Agapē-love is a choice we make. We make it because we admire and respect a person, and thereby become self-denying in our devotion to him or her. This is often the basis of the marital commitment to another, a good reason why the thirteenth chapter of Paul’s first letter to the Corinthians is read at weddings.
This is the same kind of love that we are supposed to have for our neighbor (Samaritans and others we despise), our enemies, and each other (including liberals or conservatives). How can we admire, respect, and dedicate ourselves to the well-being of people we despise? Until we take the log out of our own eye, we won’t be able to see that Christ is in our neighbor, enemy, or rival.
When Paul wrote to the Corinthians, he didn’t write it for weddings. The people gathering together to follow the teachings of Jesus were having some trouble admiring, respecting, and dedicating themselves to each other. Go figure. So Paul tried to help them in his letter.
I’ve worked my way through most of the first letter, re-translating it from the Greek using some new terminology. I decided to do this after writing my most recent books about the kingdom of heaven, eternal life, and my newest: Dry Bones: Breathing New Life into Petrified Words of the Bible. I will release it early in January. I’ve been busy inserting what I understand the Greek text to say, hoping it opens the New Testament and makes it more accessible to readers. I thought I’d just give you a sample here, choosing 1 Cor. 13 because most people are familiar with it and because it doesn’t threaten anyone’s theology.
The basis of my upcoming book is that important words in the Bible have developed post-first century theologies that the writers were not necessarily trying to convey. And certain words like “love” have such a wide range of meanings (because one English word – love – replaces four Greek words), leaving too much to the untrained imagination. Therefore, my goal is to identify more clearly what each Greek word means. Every word has a context, and every word has degrees of meaning. Thayer’s lexicon allows these options: affection, good-will, love, benevolence. So I’ve chosen to use one of these that are different from “love” to add a little variety to the text. Here it is:
13:1 If I speak in the languages of humans and of angels, but have not good-will,a I have become one who is sounding brass or clanging a cymbal. 2 And if I may possess divine inspiration declaring the purposes of God, and may have understood all mysteries and all knowledge, and if I have all the determination so that I could move mountains from one place to another, but have not good-will, I am nothing. 3 If it might be that I supply with food all coming forth in front of me, and even if I commit the work of my body to the service of another, but do not have good-will, it is of no advantage to me.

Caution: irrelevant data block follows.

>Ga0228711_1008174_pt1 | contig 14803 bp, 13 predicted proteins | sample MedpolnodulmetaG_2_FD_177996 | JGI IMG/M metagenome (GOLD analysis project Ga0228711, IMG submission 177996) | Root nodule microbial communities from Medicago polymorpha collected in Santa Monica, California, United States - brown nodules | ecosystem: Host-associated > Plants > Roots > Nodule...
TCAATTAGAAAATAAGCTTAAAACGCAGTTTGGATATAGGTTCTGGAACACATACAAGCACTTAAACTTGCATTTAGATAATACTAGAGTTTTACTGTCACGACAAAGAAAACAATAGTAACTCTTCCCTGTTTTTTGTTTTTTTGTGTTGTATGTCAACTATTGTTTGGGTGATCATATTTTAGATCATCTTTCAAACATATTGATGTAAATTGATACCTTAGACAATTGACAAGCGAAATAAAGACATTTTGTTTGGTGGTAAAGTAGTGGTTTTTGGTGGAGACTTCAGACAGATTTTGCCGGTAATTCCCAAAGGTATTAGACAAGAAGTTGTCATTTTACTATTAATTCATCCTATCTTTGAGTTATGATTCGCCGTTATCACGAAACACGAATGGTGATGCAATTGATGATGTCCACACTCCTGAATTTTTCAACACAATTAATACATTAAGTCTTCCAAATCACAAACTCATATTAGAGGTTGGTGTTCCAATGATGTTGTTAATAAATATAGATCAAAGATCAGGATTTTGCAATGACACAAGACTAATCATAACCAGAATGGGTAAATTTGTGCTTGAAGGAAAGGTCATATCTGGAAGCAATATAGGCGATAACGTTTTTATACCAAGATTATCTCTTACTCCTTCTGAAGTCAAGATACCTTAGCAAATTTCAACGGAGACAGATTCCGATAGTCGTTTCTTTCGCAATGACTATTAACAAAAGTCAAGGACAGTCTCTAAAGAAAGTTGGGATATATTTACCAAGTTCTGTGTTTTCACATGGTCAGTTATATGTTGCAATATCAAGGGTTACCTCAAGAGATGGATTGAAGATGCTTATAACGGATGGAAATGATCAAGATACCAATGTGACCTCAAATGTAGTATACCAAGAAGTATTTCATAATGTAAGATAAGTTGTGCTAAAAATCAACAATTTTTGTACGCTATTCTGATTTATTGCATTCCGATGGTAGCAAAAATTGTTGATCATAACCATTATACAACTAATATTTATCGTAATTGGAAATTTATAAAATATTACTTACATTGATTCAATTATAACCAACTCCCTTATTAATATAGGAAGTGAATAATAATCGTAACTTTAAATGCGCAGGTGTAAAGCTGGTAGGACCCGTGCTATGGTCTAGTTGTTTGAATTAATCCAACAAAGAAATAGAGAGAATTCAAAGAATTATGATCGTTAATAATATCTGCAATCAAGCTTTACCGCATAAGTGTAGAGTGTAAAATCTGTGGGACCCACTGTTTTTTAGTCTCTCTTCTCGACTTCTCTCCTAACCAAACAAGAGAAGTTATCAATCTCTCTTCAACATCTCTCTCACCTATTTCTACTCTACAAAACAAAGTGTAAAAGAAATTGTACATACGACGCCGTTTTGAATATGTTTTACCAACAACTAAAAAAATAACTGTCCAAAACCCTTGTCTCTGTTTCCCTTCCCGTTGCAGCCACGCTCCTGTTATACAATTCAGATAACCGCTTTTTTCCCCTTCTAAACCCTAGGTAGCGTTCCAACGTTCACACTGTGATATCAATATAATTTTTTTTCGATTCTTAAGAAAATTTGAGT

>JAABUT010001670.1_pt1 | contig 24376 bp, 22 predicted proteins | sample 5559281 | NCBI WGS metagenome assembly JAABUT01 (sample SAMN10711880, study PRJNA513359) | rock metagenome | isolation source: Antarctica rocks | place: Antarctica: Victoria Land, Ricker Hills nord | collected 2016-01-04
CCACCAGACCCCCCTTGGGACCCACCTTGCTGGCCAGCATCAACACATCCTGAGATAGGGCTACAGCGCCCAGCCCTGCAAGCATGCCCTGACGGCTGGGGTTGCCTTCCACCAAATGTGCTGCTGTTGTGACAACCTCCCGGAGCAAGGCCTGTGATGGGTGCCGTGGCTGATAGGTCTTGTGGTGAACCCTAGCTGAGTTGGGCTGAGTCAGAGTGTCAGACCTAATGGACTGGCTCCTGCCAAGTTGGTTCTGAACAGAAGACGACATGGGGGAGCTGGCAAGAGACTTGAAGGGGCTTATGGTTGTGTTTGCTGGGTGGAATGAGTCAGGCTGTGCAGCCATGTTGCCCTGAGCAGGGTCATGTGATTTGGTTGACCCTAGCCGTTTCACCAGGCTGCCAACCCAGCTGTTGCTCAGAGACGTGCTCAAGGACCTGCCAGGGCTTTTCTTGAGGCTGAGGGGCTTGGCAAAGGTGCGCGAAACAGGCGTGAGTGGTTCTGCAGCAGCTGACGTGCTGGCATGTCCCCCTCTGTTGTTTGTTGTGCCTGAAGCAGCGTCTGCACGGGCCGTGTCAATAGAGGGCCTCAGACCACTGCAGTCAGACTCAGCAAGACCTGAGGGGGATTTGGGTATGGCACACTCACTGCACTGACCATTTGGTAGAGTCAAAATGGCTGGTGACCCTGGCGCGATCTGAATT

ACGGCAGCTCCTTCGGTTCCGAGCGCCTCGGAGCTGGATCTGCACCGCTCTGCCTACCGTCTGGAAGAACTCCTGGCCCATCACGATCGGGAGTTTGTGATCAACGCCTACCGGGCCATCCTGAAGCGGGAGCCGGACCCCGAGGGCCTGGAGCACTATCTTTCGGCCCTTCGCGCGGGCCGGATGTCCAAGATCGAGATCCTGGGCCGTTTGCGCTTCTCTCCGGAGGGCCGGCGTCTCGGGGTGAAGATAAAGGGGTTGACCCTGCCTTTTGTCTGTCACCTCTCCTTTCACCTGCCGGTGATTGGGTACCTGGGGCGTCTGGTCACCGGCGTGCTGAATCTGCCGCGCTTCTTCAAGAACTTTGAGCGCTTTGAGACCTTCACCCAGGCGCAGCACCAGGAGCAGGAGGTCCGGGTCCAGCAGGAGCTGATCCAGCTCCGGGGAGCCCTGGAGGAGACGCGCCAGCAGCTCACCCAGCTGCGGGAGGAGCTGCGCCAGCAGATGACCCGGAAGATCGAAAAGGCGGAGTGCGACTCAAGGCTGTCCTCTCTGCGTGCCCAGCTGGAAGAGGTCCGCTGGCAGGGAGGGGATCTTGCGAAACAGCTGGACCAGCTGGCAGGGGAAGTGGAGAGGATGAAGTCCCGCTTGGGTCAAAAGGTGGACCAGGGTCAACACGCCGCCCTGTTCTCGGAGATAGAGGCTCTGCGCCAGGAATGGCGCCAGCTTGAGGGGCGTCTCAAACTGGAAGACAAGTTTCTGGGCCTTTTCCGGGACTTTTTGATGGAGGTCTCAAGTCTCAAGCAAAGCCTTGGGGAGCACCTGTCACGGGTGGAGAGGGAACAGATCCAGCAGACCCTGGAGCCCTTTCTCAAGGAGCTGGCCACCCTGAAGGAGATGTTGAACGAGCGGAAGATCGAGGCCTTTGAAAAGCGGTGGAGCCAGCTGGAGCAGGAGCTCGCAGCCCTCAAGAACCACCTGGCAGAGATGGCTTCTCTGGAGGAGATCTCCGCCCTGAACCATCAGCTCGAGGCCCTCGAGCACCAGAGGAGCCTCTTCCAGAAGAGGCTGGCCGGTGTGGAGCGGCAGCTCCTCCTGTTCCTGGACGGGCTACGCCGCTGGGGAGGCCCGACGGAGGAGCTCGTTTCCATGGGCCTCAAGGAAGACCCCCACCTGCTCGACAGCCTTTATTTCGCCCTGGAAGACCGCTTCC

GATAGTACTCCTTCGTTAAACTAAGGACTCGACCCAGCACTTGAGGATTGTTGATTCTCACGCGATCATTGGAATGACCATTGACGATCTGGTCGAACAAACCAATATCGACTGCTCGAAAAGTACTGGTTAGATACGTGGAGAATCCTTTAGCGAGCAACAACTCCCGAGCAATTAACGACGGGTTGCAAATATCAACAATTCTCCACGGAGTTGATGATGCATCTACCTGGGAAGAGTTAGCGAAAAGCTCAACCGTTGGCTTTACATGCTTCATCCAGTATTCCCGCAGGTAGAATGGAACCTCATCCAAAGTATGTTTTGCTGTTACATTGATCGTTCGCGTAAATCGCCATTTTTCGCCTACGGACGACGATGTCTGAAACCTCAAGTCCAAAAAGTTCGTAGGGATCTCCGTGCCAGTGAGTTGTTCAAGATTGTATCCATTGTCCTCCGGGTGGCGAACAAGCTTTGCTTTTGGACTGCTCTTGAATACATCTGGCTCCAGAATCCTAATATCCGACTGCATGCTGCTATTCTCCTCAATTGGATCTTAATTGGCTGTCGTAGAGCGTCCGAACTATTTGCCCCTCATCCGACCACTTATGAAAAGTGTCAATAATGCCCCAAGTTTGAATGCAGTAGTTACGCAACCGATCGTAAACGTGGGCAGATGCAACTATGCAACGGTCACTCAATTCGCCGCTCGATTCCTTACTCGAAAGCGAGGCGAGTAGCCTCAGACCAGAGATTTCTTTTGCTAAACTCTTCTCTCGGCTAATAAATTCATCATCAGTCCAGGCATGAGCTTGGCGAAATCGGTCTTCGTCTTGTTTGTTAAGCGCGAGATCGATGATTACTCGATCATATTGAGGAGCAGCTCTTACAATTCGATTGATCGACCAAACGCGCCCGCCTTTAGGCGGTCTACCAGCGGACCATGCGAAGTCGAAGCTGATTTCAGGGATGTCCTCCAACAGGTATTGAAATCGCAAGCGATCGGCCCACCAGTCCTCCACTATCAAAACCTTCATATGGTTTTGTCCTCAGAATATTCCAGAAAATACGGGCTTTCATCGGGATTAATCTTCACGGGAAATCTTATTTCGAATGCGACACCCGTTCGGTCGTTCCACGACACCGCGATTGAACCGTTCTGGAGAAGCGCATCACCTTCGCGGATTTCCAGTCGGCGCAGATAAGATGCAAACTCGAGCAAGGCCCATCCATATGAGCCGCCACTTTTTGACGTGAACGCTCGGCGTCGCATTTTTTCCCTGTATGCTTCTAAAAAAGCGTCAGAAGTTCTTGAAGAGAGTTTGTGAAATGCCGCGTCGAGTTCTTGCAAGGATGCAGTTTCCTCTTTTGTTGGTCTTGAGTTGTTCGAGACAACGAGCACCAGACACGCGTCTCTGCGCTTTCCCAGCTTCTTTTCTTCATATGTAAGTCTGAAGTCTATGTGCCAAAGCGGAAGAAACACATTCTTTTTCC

4 Good-will endures patiently. It is kind. It is not envious. Good-will is not boastful, nor arrogant, 5 not abusive, not self-serving, not frustrated; good-will is not adversely manipulative; 6 does not delight in injustice, but rejoices with another in the certainty of equality;b 7 good-will bears all things, is fully committed in all things, is hopeful in all things, perseveres in all things. 8 Good-will never humiliates.
Consequently, whether having divine inspirations, they will be negated; whether speaking languages, they will stop; whether intellectually proficient, it will be invalidated. 9 Truly, we understand imperfectly and we declare the purposes of God imperfectly. 10 But when completion of one’s being comes, then that which is imperfect will be put to an end.
11 When I was untaught,c I spoke in the manner of one untaught, I was striving as one untaught, I was thinking as one who was untaught; but when I became an informed adult, I put away the things of the untaught. 12 Truly, at this time, we observe with a mirrord vaguely, but at that time, face to face. At this time, I understand imperfectly, but at that time, I will know accurately even as I also was accurately known.
13 Therefore, at this very time, conviction, expectation, good-will ‒ these three continue to be present; but the greater of these is good-will.
a agapē, consistently translated as “love,” a word confused by variations of love. Bullinger’s lexicon describes agapē, as referring to “the love which springs from admiration and veneration [respect], and which chooses its object with decision of will, and devotes a self-denying and compassionate devotion to it.”
b truth: one definition in Bullinger is verity, i.e., “truth as the revealed reality lying at the basis of, and agreeing with an appearance; truth as the representation of what is and the realization of what ought to be.”
c nēpios: an infant that is not old enough to speak; a metaphor for someone untaught, unskilled, childish.
d mirrors in those times were not glass, but polished metal.
So, what do you think? Could you treat your neighbor, enemy, or political rival this way?